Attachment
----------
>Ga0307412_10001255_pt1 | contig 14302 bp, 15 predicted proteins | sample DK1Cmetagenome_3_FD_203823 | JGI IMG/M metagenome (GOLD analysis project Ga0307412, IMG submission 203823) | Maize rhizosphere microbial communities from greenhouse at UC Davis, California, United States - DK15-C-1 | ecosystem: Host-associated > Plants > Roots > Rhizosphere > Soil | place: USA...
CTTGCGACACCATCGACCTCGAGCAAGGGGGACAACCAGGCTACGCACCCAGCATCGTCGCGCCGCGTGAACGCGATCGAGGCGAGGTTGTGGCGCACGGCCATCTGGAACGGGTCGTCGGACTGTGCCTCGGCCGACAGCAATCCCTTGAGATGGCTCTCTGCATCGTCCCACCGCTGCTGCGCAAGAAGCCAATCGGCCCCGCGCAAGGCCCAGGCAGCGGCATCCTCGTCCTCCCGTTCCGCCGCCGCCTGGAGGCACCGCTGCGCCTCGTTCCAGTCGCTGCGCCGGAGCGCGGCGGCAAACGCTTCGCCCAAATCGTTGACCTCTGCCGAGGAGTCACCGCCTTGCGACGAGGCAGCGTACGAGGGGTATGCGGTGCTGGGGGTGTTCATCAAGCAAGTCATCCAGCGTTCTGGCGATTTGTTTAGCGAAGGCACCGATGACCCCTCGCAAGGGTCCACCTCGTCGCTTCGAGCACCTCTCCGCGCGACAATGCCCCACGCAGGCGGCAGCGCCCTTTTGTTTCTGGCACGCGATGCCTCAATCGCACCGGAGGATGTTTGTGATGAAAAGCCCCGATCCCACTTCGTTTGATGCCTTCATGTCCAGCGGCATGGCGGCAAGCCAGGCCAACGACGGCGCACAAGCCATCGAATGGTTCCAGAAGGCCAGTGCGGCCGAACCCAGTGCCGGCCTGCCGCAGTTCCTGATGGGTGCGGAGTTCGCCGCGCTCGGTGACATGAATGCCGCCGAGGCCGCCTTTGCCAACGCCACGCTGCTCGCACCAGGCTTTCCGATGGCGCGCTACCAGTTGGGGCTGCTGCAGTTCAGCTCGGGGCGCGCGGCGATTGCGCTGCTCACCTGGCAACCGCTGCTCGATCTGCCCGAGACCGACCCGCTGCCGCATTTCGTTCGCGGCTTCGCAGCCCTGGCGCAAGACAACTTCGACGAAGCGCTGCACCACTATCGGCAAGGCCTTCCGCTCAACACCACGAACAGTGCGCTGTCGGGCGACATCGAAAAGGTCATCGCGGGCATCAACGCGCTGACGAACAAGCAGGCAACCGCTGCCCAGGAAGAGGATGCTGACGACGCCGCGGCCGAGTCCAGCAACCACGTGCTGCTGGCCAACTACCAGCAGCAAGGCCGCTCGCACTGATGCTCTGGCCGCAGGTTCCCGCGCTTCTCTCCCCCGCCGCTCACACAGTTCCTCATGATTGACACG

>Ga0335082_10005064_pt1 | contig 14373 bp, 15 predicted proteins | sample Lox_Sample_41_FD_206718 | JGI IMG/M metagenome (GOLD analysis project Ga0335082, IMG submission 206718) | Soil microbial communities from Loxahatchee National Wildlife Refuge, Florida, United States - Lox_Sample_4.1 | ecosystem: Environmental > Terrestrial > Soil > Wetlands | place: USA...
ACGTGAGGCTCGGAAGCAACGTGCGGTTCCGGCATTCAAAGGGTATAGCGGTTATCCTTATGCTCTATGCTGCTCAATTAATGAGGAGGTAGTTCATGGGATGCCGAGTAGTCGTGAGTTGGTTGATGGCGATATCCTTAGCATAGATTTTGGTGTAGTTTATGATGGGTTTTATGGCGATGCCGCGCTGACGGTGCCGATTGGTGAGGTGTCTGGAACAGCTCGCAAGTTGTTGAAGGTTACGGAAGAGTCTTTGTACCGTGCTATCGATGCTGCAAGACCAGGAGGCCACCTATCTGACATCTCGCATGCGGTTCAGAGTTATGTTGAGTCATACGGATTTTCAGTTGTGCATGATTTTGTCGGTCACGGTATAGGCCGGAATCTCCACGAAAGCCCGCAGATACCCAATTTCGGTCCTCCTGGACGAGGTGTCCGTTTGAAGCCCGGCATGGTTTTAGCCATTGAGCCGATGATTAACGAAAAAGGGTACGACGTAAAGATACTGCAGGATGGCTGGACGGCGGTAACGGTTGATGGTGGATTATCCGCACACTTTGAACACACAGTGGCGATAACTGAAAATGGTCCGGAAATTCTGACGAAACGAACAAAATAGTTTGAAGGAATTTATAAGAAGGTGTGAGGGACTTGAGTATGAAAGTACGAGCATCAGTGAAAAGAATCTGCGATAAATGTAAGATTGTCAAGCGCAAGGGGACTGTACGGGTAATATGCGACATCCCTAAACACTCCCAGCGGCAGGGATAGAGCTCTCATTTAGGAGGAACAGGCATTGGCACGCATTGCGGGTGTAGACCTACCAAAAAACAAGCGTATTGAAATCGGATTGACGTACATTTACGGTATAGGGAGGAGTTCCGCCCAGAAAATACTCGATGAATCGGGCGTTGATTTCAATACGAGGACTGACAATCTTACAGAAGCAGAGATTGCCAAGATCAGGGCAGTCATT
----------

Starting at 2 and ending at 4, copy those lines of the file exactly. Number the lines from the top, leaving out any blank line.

CTTGCGACACCATCGACCTCGAGCAAGGGGGACAACCAGGCTACGCACCCAGCATCGTCGCGCCGCGTGAACGCGATCGAGGCGAGGTTGTGGCGCACGGCCATCTGGAACGGGTCGTCGGACTGTGCCTCGGCCGACAGCAATCCCTTGAGATGGCTCTCTGCATCGTCCCACCGCTGCTGCGCAAGAAGCCAATCGGCCCCGCGCAAGGCCCAGGCAGCGGCATCCTCGTCCTCCCGTTCCGCCGCCGCCTGGAGGCACCGCTGCGCCTCGTTCCAGTCGCTGCGCCGGAGCGCGGCGGCAAACGCTTCGCCCAAATCGTTGACCTCTGCCGAGGAGTCACCGCCTTGCGACGAGGCAGCGTACGAGGGGTATGCGGTGCTGGGGGTGTTCATCAAGCAAGTCATCCAGCGTTCTGGCGATTTGTTTAGCGAAGGCACCGATGACCCCTCGCAAGGGTCCACCTCGTCGCTTCGAGCACCTCTCCGCGCGACAATGCCCCACGCAGGCGGCAGCGCCCTTTTGTTTCTGGCACGCGATGCCTCAATCGCACCGGAGGATGTTTGTGATGAAAAGCCCCGATCCCACTTCGTTTGATGCCTTCATGTCCAGCGGCATGGCGGCAAGCCAGGCCAACGACGGCGCACAAGCCATCGAATGGTTCCAGAAGGCCAGTGCGGCCGAACCCAGTGCCGGCCTGCCGCAGTTCCTGATGGGTGCGGAGTTCGCCGCGCTCGGTGACATGAATGCCGCCGAGGCCGCCTTTGCCAACGCCACGCTGCTCGCACCAGGCTTTCCGATGGCGCGCTACCAGTTGGGGCTGCTGCAGTTCAGCTCGGGGCGCGCGGCGATTGCGCTGCTCACCTGGCAACCGCTGCTCGATCTGCCCGAGACCGACCCGCTGCCGCATTTCGTTCGCGGCTTCGCAGCCCTGGCGCAAGACAACTTCGACGAAGCGCTGCACCACTATCGGCAAGGCCTTCCGCTCAACACCACGAACAGTGCGCTGTCGGGCGACATCGAAAAGGTCATCGCGGGCATCAACGCGCTGACGAACAAGCAGGCAACCGCTGCCCAGGAAGAGGATGCTGACGACGCCGCGGCCGAGTCCAGCAACCACGTGCTGCTGGCCAACTACCAGCAGCAAGGCCGCTCGCACTGATGCTCTGGCCGCAGGTTCCCGCGCTTCTCTCCCCCGCCGCTCACACAGTTCCTCATGATTGACACG

>Ga0335082_10005064_pt1 | contig 14373 bp, 15 predicted proteins | sample Lox_Sample_41_FD_206718 | JGI IMG/M metagenome (GOLD analysis project Ga0335082, IMG submission 206718) | Soil microbial communities from Loxahatchee National Wildlife Refuge, Florida, United States - Lox_Sample_4.1 | ecosystem: Environmental > Terrestrial > Soil > Wetlands | place: USA...
ACGTGAGGCTCGGAAGCAACGTGCGGTTCCGGCATTCAAAGGGTATAGCGGTTATCCTTATGCTCTATGCTGCTCAATTAATGAGGAGGTAGTTCATGGGATGCCGAGTAGTCGTGAGTTGGTTGATGGCGATATCCTTAGCATAGATTTTGGTGTAGTTTATGATGGGTTTTATGGCGATGCCGCGCTGACGGTGCCGATTGGTGAGGTGTCTGGAACAGCTCGCAAGTTGTTGAAGGTTACGGAAGAGTCTTTGTACCGTGCTATCGATGCTGCAAGACCAGGAGGCCACCTATCTGACATCTCGCATGCGGTTCAGAGTTATGTTGAGTCATACGGATTTTCAGTTGTGCATGATTTTGTCGGTCACGGTATAGGCCGGAATCTCCACGAAAGCCCGCAGATACCCAATTTCGGTCCTCCTGGACGAGGTGTCCGTTTGAAGCCCGGCATGGTTTTAGCCATTGAGCCGATGATTAACGAAAAAGGGTACGACGTAAAGATACTGCAGGATGGCTGGACGGCGGTAACGGTTGATGGTGGATTATCCGCACACTTTGAACACACAGTGGCGATAACTGAAAATGGTCCGGAAATTCTGACGAAACGAACAAAATAGTTTGAAGGAATTTATAAGAAGGTGTGAGGGACTTGAGTATGAAAGTACGAGCATCAGTGAAAAGAATCTGCGATAAATGTAAGATTGTCAAGCGCAAGGGGACTGTACGGGTAATATGCGACATCCCTAAACACTCCCAGCGGCAGGGATAGAGCTCTCATTTAGGAGGAACAGGCATTGGCACGCATTGCGGGTGTAGACCTACCAAAAAACAAGCGTATTGAAATCGGATTGACGTACATTTACGGTATAGGGAGGAGTTCCGCCCAGAAAATACTCGATGAATCGGGCGTTGATTTCAATACGAGGACTGACAATCTTACAGAAGCAGAGATTGCCAAGATCAGGGCAGTCATT